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EPA Holds Hearing on Methane Rule

Industry data shows methane emissions in Pennsylvania increased 28 percent between 2014 and 2015. (Ruhrfisch/Wikimedia Commons)
Industry data shows methane emissions in Pennsylvania increased 28 percent between 2014 and 2015. (Ruhrfisch/Wikimedia Commons)
July 11, 2017

PITTSBURGH – Pennsylvania parents presented testimony at a public hearing in Washington D.C. on Monday on the EPA's proposal to suspend a rule regulating methane leaks.

Methane is a powerful greenhouse gas and leaks also include carcinogenic chemicals such as benzene and asthma-inducing volatile organic compounds.

In June EPA administrator Scott Pruitt suspended the rules to stop leaks from new oil and gas facilities for 90 days, then proposed staying them for two years.

Patrice Tomcik, a mother from Butler County and field organizer for Moms Clean Air Force, was among those who testified.

"We have lots of fracking and all the supporting infrastructure happening all around our community, and so what we're looking for are protections for our children from the harmful air pollution that this industry creates," she explains.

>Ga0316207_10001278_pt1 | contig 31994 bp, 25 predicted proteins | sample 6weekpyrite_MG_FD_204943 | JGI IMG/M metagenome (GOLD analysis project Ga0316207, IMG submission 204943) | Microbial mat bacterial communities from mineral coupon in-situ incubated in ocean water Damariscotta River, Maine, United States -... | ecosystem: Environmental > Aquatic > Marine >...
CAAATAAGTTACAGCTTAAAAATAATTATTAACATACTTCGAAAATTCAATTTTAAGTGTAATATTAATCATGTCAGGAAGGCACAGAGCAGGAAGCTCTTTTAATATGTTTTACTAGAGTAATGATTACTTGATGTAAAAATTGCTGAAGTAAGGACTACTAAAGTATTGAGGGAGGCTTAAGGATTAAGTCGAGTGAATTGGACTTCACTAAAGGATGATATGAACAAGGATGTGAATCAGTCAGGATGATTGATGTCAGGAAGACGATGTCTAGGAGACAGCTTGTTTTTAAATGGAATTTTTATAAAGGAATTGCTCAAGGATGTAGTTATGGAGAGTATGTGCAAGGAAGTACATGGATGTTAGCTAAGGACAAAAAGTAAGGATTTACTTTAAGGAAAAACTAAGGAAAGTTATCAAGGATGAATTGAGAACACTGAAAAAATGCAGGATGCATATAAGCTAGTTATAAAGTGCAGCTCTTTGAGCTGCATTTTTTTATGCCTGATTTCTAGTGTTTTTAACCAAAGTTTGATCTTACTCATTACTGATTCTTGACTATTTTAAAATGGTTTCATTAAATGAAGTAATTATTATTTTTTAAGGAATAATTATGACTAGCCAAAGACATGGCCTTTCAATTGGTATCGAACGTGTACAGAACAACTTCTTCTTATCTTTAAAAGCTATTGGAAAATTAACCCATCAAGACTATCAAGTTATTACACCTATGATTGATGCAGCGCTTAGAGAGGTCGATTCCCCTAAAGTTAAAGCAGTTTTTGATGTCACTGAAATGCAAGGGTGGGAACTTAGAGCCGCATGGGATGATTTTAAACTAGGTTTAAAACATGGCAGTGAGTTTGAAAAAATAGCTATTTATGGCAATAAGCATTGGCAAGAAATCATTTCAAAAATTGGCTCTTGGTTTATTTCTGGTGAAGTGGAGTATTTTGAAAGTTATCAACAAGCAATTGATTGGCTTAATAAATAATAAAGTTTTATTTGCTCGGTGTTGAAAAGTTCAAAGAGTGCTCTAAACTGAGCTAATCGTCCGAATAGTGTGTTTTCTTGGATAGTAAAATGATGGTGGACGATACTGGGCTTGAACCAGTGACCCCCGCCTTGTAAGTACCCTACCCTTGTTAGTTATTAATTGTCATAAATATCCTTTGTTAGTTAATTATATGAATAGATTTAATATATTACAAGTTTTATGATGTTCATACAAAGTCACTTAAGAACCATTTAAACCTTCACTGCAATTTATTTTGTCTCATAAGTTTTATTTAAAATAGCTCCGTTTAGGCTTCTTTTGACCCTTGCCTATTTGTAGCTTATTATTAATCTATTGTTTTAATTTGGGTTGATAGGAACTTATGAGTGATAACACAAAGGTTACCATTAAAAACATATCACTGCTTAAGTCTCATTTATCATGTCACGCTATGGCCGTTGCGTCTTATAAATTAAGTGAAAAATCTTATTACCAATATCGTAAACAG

While acknowledging that the pollution is harmful to children, Pruitt says a two-year delay to study the impact of the rule on the oil and gas industry would not cause significant harm.

Tomcik disagrees.

"Whether it's two years, 90 days, one day or one minute, you can't ever take back the harm that air pollution does to children's growing, developing lungs," she says.

Last week, a federal court reinstated the rule, calling its suspension "arbitrary and capricious." The rule applies to more than 800 wells in Pennsylvania, wells that contribute to more than 30,000 asthma attacks each year.

Tomcik notes that, at Monday's hearing, few people testified in favor of suspending the rule.

"There's a lot of people who live right next to oil and gas operations that are being impacted, so overwhelmingly people are not in support of putting a stay on this," she adds.

The public comment period on the proposed rule suspension ends on August 9.

Andrea Sears, Public News Service - PA